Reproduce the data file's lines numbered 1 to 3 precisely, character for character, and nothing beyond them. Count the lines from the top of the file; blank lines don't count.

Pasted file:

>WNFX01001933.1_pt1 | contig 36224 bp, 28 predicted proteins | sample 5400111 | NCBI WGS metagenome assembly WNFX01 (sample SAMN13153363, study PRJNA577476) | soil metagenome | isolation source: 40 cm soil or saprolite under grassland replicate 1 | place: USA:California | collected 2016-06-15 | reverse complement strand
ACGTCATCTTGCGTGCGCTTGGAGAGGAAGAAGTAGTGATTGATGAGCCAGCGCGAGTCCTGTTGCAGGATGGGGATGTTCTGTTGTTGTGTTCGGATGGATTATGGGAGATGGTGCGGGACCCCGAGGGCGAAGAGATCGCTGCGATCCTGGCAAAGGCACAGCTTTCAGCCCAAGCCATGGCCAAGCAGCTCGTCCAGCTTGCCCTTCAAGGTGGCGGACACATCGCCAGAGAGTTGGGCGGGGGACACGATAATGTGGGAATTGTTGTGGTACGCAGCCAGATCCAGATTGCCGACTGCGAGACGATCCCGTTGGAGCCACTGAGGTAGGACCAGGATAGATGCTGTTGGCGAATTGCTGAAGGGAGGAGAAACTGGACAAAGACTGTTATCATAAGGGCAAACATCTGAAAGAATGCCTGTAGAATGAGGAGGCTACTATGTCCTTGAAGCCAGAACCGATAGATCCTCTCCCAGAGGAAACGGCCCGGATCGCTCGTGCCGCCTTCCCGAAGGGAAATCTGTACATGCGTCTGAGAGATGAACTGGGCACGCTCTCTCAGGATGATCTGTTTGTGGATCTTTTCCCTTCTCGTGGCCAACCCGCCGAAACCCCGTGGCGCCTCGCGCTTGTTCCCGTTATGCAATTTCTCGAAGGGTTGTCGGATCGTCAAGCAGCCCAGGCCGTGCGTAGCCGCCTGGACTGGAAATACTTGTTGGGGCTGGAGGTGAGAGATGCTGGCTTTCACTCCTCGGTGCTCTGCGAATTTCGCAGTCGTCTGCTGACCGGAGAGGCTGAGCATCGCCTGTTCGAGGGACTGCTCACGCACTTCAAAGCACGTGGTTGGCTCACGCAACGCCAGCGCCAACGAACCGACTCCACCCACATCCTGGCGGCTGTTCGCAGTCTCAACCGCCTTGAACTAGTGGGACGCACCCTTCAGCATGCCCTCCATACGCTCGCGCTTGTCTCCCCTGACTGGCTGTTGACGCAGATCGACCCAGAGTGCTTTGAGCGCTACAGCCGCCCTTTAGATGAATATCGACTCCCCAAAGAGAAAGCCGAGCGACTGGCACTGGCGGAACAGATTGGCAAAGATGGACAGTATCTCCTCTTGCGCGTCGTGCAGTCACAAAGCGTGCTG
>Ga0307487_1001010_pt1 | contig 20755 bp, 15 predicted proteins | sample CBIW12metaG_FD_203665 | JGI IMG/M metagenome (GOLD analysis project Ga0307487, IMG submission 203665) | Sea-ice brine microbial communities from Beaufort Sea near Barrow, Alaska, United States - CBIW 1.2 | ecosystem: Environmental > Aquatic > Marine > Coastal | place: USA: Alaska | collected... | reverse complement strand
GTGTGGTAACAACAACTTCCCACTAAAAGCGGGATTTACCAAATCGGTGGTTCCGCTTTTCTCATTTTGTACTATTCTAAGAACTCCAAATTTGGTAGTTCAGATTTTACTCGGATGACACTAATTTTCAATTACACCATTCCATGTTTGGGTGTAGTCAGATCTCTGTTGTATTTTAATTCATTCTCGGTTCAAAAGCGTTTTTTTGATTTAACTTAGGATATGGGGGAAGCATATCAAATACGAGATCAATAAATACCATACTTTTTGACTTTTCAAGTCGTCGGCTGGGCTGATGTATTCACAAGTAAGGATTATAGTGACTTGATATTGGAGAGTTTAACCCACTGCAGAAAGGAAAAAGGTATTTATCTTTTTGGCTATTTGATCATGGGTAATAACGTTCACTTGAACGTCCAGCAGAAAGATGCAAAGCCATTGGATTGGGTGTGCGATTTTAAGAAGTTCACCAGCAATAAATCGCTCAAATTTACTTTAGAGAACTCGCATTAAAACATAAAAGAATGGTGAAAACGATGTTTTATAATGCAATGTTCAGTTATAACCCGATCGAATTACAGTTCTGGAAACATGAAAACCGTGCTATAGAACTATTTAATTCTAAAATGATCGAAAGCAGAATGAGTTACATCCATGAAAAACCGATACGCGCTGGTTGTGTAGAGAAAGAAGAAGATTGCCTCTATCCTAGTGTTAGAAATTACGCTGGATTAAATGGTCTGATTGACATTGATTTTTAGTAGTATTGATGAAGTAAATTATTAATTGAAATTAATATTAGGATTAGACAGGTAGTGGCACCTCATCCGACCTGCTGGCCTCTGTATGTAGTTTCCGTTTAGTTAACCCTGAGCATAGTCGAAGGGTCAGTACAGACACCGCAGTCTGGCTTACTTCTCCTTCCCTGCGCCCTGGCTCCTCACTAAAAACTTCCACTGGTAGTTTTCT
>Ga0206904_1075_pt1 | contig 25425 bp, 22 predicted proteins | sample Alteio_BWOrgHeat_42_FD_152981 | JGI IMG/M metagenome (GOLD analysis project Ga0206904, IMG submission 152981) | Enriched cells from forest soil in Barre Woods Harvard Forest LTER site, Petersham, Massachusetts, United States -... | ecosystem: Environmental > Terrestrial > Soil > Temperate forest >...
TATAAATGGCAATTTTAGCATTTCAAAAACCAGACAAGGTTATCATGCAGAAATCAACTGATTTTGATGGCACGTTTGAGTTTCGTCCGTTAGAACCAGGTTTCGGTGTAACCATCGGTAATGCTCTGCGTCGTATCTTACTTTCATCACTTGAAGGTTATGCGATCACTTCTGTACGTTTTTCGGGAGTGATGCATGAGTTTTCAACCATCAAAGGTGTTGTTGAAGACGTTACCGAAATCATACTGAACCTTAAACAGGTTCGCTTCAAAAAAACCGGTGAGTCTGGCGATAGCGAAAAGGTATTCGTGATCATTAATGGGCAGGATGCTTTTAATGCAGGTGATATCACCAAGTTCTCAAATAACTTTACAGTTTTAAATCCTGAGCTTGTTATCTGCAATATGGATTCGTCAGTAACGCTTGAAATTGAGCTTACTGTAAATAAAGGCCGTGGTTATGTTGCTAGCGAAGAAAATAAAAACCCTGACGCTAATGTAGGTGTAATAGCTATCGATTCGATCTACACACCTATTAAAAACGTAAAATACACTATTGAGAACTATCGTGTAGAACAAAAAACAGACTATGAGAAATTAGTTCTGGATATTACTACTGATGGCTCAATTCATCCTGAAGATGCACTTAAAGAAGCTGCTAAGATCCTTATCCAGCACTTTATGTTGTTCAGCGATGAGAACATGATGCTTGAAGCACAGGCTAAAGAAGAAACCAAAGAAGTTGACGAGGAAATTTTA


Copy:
>WNFX01001933.1_pt1 | contig 36224 bp, 28 predicted proteins | sample 5400111 | NCBI WGS metagenome assembly WNFX01 (sample SAMN13153363, study PRJNA577476) | soil metagenome | isolation source: 40 cm soil or saprolite under grassland replicate 1 | place: USA:California | collected 2016-06-15 | reverse complement strand
ACGTCATCTTGCGTGCGCTTGGAGAGGAAGAAGTAGTGATTGATGAGCCAGCGCGAGTCCTGTTGCAGGATGGGGATGTTCTGTTGTTGTGTTCGGATGGATTATGGGAGATGGTGCGGGACCCCGAGGGCGAAGAGATCGCTGCGATCCTGGCAAAGGCACAGCTTTCAGCCCAAGCCATGGCCAAGCAGCTCGTCCAGCTTGCCCTTCAAGGTGGCGGACACATCGCCAGAGAGTTGGGCGGGGGACACGATAATGTGGGAATTGTTGTGGTACGCAGCCAGATCCAGATTGCCGACTGCGAGACGATCCCGTTGGAGCCACTGAGGTAGGACCAGGATAGATGCTGTTGGCGAATTGCTGAAGGGAGGAGAAACTGGACAAAGACTGTTATCATAAGGGCAAACATCTGAAAGAATGCCTGTAGAATGAGGAGGCTACTATGTCCTTGAAGCCAGAACCGATAGATCCTCTCCCAGAGGAAACGGCCCGGATCGCTCGTGCCGCCTTCCCGAAGGGAAATCTGTACATGCGTCTGAGAGATGAACTGGGCACGCTCTCTCAGGATGATCTGTTTGTGGATCTTTTCCCTTCTCGTGGCCAACCCGCCGAAACCCCGTGGCGCCTCGCGCTTGTTCCCGTTATGCAATTTCTCGAAGGGTTGTCGGATCGTCAAGCAGCCCAGGCCGTGCGTAGCCGCCTGGACTGGAAATACTTGTTGGGGCTGGAGGTGAGAGATGCTGGCTTTCACTCCTCGGTGCTCTGCGAATTTCGCAGTCGTCTGCTGACCGGAGAGGCTGAGCATCGCCTGTTCGAGGGACTGCTCACGCACTTCAAAGCACGTGGTTGGCTCACGCAACGCCAGCGCCAACGAACCGACTCCACCCACATCCTGGCGGCTGTTCGCAGTCTCAACCGCCTTGAACTAGTGGGACGCACCCTTCAGCATGCCCTCCATACGCTCGCGCTTGTCTCCCCTGACTGGCTGTTGACGCAGATCGACCCAGAGTGCTTTGAGCGCTACAGCCGCCCTTTAGATGAATATCGACTCCCCAAAGAGAAAGCCGAGCGACTGGCACTGGCGGAACAGATTGGCAAAGATGGACAGTATCTCCTCTTGCGCGTCGTGCAGTCACAAAGCGTGCTG
>Ga0307487_1001010_pt1 | contig 20755 bp, 15 predicted proteins | sample CBIW12metaG_FD_203665 | JGI IMG/M metagenome (GOLD analysis project Ga0307487, IMG submission 203665) | Sea-ice brine microbial communities from Beaufort Sea near Barrow, Alaska, United States - CBIW 1.2 | ecosystem: Environmental > Aquatic > Marine > Coastal | place: USA: Alaska | collected... | reverse complement strand